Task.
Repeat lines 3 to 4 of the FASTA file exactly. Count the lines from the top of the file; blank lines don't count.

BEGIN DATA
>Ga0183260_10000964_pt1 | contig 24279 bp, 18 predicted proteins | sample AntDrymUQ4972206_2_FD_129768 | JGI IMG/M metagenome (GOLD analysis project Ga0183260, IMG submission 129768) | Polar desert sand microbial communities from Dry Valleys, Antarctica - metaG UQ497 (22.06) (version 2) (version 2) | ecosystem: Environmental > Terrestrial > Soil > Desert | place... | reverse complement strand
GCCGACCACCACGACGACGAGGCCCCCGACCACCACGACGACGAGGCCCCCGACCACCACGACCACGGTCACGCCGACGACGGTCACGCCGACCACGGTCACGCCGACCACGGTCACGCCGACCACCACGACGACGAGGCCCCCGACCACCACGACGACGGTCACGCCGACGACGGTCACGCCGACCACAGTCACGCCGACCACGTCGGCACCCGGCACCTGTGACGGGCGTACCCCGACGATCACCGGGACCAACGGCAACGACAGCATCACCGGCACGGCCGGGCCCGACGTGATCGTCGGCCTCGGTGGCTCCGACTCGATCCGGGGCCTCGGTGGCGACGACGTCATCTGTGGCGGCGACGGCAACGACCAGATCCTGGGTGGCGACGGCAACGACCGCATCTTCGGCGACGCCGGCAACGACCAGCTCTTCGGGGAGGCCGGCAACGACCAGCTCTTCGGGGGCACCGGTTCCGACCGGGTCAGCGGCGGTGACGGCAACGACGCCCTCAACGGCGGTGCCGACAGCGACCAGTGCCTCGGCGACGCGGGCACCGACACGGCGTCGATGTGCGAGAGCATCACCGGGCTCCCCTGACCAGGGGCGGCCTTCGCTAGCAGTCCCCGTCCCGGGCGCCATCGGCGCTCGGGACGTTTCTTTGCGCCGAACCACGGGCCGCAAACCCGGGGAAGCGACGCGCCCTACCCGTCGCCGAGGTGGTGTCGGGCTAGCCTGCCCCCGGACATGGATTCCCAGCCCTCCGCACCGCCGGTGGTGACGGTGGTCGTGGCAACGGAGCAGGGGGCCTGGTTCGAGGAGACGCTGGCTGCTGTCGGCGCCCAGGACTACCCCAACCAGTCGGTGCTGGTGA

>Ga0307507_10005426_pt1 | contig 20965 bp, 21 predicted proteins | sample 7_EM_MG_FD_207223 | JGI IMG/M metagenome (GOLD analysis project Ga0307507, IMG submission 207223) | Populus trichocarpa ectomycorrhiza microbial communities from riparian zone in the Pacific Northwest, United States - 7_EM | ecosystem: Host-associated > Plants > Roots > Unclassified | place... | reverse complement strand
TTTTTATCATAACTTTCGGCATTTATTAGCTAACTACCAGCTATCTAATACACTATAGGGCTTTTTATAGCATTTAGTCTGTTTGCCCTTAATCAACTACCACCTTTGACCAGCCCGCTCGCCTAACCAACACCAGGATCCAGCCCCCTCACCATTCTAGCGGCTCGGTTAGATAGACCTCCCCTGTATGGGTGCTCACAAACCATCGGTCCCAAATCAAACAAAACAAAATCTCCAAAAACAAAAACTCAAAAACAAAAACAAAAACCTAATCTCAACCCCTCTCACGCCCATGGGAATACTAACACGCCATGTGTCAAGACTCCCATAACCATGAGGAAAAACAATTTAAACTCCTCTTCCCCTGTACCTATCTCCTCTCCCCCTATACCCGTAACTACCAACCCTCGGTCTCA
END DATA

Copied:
>Ga0307507_10005426_pt1 | contig 20965 bp, 21 predicted proteins | sample 7_EM_MG_FD_207223 | JGI IMG/M metagenome (GOLD analysis project Ga0307507, IMG submission 207223) | Populus trichocarpa ectomycorrhiza microbial communities from riparian zone in the Pacific Northwest, United States - 7_EM | ecosystem: Host-associated > Plants > Roots > Unclassified | place... | reverse complement strand
TTTTTATCATAACTTTCGGCATTTATTAGCTAACTACCAGCTATCTAATACACTATAGGGCTTTTTATAGCATTTAGTCTGTTTGCCCTTAATCAACTACCACCTTTGACCAGCCCGCTCGCCTAACCAACACCAGGATCCAGCCCCCTCACCATTCTAGCGGCTCGGTTAGATAGACCTCCCCTGTATGGGTGCTCACAAACCATCGGTCCCAAATCAAACAAAACAAAATCTCCAAAAACAAAAACTCAAAAACAAAAACAAAAACCTAATCTCAACCCCTCTCACGCCCATGGGAATACTAACACGCCATGTGTCAAGACTCCCATAACCATGAGGAAAAACAATTTAAACTCCTCTTCCCCTGTACCTATCTCCTCTCCCCCTATACCCGTAACTACCAACCCTCGGTCTCA